- The Washington Times - Monday, February 16, 2004

Gary Williams was red-faced as he stormed off the court at halftime of Maryland’s game at North Carolina yesterday. The Terrapins’ coach let his team know exactly how he felt about their lackluster performance in the first half in a talk that surely rocked the tiny locker room at Dean Smith Center.

“Discussion?” Williams said of his halftime talk. “There wasn’t a discussion. It was a one-way conversation about how we represent a great program that won a national championship a few years ago. We’ve been to the Final Four. All those things came up, and the point was what went on in the first half was not right.”

The Terps responded to Williams’ chiding with a spirited comeback in the second half before falling 97-86 before a raucous crowd of 21,750. Maryland managed to cut a 22-point deficit to three late in the game but ultimately was unable to recover from its horrific start.

“I was upset,” Williams said. “They were all intensity things. They were not really X’s and O’s. If you are not willing to do that at this level you are not going to beat many teams because everybody plays hard.”

North Carolina scored 55 points — the most allowed by Maryland in a half this season — and led by 20 at the break. When the 14th-ranked Tar Heels were not pounding the ball inside for easy baskets, they were zipping by the flat-footed Terps for breakaway layups or scoring from the foul line. Four North Carolina players were in double figures by halftime as the Tar Heels outrebounded Maryland 30-16 and made 17 of 23 free throws.

Maryland shot 30 percent in the half, while North Carolina sank a blistering 58.1 percent. North Carolina came out the aggressor, crushing the Terps’ transition defense. Jackie Manuel, who averaged 6.5 points coming into the game, had 12 points before the break mainly on breakaways.

“They were just catching the ball and tossing it up court, and we just weren’t getting back the way we should have,” Maryland center Jamar Smith said. “I don’t know why. We just weren’t ready to play.”

Rashad McCants led North Carolina with 25 points. Unheralded power forward Jawad Williams was a surprisingly physical inside force with 23 points and teammate Sean May provided 14 points and 12 rebounds despite foul trouble. The Tar Heels (15-7, 5-6 ACC) moved into a tie with Florida State for fifth in the league.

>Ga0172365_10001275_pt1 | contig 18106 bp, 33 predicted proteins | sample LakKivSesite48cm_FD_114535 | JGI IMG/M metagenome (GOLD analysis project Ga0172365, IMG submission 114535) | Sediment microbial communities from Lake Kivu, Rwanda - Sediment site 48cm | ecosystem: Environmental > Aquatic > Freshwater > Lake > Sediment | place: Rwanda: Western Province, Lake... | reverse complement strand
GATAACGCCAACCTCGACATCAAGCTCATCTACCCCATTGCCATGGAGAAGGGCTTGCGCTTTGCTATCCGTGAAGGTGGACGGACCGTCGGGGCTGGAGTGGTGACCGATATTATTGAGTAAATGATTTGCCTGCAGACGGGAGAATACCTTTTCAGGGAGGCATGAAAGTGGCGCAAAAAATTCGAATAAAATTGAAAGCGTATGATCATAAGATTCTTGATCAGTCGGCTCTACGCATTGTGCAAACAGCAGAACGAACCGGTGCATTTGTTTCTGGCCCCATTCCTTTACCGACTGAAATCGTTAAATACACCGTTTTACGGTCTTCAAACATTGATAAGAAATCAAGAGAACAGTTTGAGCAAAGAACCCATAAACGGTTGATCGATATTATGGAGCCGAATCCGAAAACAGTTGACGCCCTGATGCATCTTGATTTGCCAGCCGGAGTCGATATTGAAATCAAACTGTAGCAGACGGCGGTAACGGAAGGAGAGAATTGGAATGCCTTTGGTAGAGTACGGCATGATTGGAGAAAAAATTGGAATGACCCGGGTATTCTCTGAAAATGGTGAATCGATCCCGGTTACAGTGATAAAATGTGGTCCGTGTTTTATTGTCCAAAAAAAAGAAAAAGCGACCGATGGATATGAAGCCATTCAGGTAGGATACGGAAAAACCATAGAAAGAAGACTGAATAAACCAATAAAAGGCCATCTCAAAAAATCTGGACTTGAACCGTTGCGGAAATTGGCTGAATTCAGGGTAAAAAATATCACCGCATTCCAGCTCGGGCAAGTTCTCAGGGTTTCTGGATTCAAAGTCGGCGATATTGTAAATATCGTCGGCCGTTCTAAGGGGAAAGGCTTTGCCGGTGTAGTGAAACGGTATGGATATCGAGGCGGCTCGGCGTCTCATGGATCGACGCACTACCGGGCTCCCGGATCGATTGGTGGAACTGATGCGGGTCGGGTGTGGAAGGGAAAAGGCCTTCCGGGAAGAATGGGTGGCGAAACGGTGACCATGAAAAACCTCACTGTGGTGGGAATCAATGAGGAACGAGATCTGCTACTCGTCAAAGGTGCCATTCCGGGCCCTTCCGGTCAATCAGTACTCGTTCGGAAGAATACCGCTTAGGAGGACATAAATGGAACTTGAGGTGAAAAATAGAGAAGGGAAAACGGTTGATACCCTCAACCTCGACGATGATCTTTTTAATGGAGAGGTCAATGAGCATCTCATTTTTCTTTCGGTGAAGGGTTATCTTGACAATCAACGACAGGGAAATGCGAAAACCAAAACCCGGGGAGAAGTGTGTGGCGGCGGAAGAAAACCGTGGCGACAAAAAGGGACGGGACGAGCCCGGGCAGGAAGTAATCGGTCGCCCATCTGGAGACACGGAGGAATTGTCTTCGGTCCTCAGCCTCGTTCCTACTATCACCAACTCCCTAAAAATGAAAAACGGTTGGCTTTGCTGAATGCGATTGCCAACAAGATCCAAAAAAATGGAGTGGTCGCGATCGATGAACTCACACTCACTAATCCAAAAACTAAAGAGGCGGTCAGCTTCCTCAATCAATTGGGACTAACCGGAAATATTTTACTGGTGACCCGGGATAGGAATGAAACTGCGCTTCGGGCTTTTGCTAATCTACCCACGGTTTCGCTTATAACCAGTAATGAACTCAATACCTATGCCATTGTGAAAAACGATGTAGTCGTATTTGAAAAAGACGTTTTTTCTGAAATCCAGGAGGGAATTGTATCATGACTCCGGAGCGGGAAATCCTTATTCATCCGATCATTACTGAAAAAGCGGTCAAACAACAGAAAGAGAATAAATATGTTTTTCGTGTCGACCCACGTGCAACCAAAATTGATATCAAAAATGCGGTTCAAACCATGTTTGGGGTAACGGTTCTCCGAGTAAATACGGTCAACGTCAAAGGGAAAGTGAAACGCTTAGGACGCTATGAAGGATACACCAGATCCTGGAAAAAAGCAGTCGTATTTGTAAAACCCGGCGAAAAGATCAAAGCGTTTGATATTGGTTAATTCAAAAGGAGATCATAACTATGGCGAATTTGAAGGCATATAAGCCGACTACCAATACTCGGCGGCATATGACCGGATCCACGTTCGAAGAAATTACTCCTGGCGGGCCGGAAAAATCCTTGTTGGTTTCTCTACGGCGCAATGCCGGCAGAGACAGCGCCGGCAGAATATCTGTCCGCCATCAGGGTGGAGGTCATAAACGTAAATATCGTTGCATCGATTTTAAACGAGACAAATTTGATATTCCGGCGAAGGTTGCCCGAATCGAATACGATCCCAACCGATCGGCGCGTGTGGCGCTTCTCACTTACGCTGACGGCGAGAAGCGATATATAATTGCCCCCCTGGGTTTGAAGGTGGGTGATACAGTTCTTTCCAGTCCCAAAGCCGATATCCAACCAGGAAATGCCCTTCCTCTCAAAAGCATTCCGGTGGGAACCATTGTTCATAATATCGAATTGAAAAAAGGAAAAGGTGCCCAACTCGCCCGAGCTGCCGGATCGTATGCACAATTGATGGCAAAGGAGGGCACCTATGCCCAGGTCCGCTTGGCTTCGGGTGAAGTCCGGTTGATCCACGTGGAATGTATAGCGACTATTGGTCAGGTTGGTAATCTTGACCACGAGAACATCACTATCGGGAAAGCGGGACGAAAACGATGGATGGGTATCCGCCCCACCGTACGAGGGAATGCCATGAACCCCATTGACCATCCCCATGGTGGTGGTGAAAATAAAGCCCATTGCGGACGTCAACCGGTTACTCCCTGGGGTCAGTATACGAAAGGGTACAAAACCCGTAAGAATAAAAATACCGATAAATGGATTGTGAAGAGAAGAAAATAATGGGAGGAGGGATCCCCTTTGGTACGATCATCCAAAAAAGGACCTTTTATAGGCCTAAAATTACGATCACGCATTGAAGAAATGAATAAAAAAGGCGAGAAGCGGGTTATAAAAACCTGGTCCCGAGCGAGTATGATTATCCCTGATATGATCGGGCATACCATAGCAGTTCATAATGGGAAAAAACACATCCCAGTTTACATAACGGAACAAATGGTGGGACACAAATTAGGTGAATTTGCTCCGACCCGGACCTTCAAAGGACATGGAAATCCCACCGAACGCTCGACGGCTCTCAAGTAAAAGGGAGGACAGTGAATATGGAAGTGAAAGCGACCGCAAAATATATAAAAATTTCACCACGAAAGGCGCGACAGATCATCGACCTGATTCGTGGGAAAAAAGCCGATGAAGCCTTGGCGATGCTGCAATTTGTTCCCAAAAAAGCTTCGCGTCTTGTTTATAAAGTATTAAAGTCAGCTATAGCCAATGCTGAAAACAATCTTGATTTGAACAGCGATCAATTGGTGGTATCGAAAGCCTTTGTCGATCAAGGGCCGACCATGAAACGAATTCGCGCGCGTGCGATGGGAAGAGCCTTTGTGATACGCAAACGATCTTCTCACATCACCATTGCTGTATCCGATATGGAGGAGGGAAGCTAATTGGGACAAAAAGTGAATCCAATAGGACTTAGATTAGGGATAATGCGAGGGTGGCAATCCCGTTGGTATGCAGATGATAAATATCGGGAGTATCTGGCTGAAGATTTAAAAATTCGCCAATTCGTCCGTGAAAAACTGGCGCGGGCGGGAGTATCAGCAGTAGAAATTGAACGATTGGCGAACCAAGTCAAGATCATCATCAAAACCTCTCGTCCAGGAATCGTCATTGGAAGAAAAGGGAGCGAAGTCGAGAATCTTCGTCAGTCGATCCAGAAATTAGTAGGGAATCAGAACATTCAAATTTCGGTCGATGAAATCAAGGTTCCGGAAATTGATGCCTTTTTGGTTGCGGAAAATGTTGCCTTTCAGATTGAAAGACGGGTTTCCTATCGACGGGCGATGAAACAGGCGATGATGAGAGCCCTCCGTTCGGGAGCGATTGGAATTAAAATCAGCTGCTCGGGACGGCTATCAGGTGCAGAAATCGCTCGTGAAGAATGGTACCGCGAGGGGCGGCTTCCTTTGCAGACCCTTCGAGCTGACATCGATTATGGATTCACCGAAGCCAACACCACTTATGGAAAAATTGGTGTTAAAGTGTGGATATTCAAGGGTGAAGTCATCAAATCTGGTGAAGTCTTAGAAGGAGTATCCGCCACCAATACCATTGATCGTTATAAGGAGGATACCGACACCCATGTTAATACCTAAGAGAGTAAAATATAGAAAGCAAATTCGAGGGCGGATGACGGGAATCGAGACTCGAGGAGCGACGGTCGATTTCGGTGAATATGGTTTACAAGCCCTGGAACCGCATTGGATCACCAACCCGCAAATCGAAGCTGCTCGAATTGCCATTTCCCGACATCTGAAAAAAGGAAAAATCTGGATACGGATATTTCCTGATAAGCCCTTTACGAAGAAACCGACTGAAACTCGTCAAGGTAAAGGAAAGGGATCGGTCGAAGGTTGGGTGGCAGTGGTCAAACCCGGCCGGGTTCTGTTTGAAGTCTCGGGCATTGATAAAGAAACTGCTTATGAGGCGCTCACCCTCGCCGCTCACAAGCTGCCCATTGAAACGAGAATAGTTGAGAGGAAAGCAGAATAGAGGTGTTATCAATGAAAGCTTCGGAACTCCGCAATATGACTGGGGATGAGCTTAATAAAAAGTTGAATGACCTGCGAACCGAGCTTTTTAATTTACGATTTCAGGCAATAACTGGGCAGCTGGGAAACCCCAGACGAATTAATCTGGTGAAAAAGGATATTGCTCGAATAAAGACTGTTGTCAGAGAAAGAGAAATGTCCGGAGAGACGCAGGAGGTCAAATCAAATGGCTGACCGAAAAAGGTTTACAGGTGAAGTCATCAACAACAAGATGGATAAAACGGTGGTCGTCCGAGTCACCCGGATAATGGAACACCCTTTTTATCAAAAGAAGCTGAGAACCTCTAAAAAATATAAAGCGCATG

Meanwhile, the Terps (13-8, 4-6) had a two-game winning streak snapped, dropped into seventh place and know their NCAA tournament fate will be determined in their final six regular-season games and the ACC tournament. Maryland shooting guard Chris McCray was one of the few bright spots as he matched a career-high with 16 points, including 14 in the second half.

Maryland fell behind by 22 points on McCants’ easy layup on the first possession of the second half. But the Terps, who took advantage of the Tar Heels’ sloppy ballhandling (22 turnovers), went on a 31-15 run to cut North Carolina’s lead to 82-79 on John Gilchrist’s 3-pointer with 4:53 remaining.

McCants answered on the ensuing possession with an open 3-pointer which bounced around the rim before finally dropping. May grabbed a loose ball on Maryland’s next possession and Melvin Scott finished the break with a circus layup to give the Tar Heels an 87-79 lead.

Maryland’s D.J. Strawberry made two free throws and then the Terps cut the lead to 87-83 on a putback by Ekene Ibekwe with 3:07 left. But the Tar Heels scored the next five points, including a 3-pointer off the glass by McCants to extend the lead to 92-83 with 2:03 remaining. The 3-pointer was especially painful because Smith deflected a pass to McCants, who barely beat the shot clock.

“We could’ve had that ball before McCants put it up,” Gary Williams said. “I thought we had a chance to win the game with maybe 3:10 left. We were only down four. We didn’t do a good job with our offense in that situation. We took a couple bad shots. We could have got better shots. And we paid the price.”

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